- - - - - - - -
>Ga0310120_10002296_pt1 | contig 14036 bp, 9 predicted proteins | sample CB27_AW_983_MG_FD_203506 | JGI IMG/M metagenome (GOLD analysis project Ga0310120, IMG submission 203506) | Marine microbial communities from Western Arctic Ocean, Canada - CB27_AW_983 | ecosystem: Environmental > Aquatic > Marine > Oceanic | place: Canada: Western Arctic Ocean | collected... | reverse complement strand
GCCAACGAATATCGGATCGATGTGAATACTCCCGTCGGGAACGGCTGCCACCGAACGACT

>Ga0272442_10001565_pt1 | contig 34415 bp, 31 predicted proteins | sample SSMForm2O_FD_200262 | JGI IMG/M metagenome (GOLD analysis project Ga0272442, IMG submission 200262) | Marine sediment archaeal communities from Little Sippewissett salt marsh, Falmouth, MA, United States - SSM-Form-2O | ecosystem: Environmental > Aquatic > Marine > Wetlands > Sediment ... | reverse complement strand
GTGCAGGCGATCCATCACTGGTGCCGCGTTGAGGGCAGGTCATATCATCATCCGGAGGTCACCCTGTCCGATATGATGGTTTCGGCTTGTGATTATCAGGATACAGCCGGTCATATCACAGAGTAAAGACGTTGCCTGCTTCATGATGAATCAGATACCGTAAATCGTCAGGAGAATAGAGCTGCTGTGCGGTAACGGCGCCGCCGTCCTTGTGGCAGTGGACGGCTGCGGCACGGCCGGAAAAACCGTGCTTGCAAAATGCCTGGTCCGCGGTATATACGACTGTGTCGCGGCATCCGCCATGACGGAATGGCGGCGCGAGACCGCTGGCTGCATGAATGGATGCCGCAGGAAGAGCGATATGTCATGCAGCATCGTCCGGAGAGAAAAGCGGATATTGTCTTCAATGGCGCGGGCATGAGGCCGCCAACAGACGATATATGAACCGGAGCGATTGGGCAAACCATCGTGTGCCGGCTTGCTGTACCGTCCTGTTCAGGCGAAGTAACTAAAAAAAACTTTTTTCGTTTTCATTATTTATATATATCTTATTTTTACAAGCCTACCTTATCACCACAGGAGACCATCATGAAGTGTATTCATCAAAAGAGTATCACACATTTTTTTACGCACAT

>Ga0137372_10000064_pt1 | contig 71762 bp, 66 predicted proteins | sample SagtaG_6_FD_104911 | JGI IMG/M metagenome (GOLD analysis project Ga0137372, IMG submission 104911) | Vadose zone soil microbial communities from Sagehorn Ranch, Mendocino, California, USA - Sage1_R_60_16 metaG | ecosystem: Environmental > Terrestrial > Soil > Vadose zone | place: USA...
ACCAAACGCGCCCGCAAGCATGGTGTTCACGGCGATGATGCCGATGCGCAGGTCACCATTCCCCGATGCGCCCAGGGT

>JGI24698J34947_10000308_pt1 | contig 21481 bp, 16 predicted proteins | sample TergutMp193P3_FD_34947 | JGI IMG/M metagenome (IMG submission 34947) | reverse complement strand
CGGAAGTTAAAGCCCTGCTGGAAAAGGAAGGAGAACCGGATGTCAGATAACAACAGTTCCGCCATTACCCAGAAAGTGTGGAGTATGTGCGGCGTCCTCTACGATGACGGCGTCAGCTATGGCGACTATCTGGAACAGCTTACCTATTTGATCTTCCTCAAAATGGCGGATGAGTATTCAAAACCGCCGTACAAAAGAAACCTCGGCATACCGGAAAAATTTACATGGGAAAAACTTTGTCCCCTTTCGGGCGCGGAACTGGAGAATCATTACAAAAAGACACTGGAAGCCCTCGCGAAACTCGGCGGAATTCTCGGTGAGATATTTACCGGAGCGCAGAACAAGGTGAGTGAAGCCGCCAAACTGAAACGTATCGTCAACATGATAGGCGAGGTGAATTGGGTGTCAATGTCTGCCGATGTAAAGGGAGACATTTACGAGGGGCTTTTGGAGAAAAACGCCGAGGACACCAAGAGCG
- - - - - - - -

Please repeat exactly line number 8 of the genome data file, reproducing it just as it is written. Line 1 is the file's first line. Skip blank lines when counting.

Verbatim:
CGGAAGTTAAAGCCCTGCTGGAAAAGGAAGGAGAACCGGATGTCAGATAACAACAGTTCCGCCATTACCCAGAAAGTGTGGAGTATGTGCGGCGTCCTCTACGATGACGGCGTCAGCTATGGCGACTATCTGGAACAGCTTACCTATTTGATCTTCCTCAAAATGGCGGATGAGTATTCAAAACCGCCGTACAAAAGAAACCTCGGCATACCGGAAAAATTTACATGGGAAAAACTTTGTCCCCTTTCGGGCGCGGAACTGGAGAATCATTACAAAAAGACACTGGAAGCCCTCGCGAAACTCGGCGGAATTCTCGGTGAGATATTTACCGGAGCGCAGAACAAGGTGAGTGAAGCCGCCAAACTGAAACGTATCGTCAACATGATAGGCGAGGTGAATTGGGTGTCAATGTCTGCCGATGTAAAGGGAGACATTTACGAGGGGCTTTTGGAGAAAAACGCCGAGGACACCAAGAGCG